Ultimately though, all these stories are backdrop to Jimmy’s sad, perverse saga, which plays out almost like a dream he’s having after snorting heroin. “Jimmy, I have to leave,” he hears Angela say to him in the past, and then again in his head after she’s dead. Meanwhile, his Mom in the past tries to seduce him by whispering, “There’s nothing wrong with any of it,” and in the present she reacts to his attempt to choke her to death by saying, “What you did, you didn’t mean it. We don’t have to mention it again.” This kid has no real moral bearings; no sense of what’s public and what’s secret; no sense of what’s real and what he’s imagining. His mother has told him only useless things. That's how Jimmy one week can be a floppy-haired boy, quoting Webster. And the next week? The Revenger’s Tragedy.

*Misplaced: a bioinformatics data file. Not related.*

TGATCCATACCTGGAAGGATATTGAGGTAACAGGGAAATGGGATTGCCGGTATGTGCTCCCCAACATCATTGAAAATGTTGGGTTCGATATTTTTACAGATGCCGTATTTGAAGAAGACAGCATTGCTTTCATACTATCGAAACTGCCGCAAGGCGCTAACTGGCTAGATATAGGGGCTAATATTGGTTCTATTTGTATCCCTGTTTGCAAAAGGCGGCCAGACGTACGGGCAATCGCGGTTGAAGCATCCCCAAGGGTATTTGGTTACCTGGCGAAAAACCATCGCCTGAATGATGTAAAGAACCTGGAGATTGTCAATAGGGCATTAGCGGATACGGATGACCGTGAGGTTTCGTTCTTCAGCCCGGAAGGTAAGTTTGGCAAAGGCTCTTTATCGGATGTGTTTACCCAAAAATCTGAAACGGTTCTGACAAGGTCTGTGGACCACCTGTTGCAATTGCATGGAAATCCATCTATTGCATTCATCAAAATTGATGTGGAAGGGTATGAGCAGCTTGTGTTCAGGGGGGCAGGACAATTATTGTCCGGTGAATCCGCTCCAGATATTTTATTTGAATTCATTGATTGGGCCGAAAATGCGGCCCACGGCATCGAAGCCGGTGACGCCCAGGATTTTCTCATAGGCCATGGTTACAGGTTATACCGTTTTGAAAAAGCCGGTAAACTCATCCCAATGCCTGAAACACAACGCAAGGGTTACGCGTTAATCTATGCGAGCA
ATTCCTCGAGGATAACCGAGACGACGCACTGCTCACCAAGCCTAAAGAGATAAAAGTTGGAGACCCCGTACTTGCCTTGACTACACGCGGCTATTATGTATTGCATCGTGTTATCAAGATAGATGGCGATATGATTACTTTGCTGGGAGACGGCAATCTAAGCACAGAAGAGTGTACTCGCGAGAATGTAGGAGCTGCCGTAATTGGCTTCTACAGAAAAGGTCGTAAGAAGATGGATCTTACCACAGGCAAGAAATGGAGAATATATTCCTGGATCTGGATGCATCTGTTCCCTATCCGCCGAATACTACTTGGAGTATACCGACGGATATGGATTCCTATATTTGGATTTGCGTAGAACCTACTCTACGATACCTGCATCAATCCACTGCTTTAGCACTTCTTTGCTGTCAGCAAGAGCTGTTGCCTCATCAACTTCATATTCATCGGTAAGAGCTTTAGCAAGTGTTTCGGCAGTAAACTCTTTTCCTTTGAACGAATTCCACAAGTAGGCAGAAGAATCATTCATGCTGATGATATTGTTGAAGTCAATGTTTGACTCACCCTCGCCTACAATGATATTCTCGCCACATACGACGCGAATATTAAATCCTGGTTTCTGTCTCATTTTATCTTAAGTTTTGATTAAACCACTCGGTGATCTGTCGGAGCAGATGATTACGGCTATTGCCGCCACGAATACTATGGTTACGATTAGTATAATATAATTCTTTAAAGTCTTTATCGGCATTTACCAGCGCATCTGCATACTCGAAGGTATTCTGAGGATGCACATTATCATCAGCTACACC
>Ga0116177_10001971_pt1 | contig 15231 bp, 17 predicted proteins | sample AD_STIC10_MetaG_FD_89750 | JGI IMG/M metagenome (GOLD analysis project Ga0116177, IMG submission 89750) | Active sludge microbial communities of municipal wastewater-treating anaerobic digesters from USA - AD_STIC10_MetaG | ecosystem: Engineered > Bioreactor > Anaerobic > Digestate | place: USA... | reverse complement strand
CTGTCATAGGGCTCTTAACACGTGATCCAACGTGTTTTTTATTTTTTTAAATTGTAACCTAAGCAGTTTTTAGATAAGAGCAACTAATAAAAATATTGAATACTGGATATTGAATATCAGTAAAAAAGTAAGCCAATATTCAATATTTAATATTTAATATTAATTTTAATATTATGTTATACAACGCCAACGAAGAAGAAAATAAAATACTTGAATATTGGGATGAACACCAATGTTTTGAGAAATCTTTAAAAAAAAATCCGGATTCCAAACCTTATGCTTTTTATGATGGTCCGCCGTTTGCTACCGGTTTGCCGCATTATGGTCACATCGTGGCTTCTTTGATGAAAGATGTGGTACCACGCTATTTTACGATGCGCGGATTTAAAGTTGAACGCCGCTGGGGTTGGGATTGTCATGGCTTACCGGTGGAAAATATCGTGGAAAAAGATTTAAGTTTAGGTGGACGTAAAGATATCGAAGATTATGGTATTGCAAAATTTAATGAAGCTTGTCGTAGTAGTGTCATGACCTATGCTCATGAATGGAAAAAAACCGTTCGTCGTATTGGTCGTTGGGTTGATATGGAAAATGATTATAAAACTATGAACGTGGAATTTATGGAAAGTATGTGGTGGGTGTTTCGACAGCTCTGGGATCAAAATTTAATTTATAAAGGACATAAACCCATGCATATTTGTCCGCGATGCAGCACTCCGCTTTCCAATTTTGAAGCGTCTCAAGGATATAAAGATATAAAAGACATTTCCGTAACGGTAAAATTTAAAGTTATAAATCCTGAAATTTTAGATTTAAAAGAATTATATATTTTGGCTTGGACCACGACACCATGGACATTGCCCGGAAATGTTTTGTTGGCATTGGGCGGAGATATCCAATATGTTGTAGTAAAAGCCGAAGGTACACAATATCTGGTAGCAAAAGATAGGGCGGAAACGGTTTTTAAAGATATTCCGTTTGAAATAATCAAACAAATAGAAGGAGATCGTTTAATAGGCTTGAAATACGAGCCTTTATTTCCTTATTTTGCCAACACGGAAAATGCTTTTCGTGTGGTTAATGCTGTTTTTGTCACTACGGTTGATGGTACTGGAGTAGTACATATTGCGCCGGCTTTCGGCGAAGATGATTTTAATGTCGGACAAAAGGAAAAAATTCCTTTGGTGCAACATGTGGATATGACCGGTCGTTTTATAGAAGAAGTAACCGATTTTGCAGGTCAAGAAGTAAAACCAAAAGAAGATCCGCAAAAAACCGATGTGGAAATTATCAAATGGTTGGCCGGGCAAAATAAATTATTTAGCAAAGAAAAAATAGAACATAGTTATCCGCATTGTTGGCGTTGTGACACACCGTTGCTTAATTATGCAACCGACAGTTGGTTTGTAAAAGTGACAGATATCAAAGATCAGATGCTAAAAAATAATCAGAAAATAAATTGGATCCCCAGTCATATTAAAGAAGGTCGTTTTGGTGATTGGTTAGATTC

- I know she had her reasons, but I think the most hateful moment from Gillian in this episode comes when she tells the police not to question Richard because he’s a “simpleton” that “my son is charitable to.”
- Y’know, he may still come, yay-sus. (Cue Van Alden: “Doesn’t that worry you?”)
- Doyle doesn’t like the way Van Alden looms.
- Classic Nucky: When Margaret recounts the lesson her priest delivered about how in heaven and hell the inhabitants each have oversized spoons (but in heaven, they feed each other), Nucky asks, “Why couldn’t they just hold them higher up on the handle?”
- Katy overhears Owen ask Margaret if she thinks about him. The way things have been going on this show, that other shoe could be dropping very soon.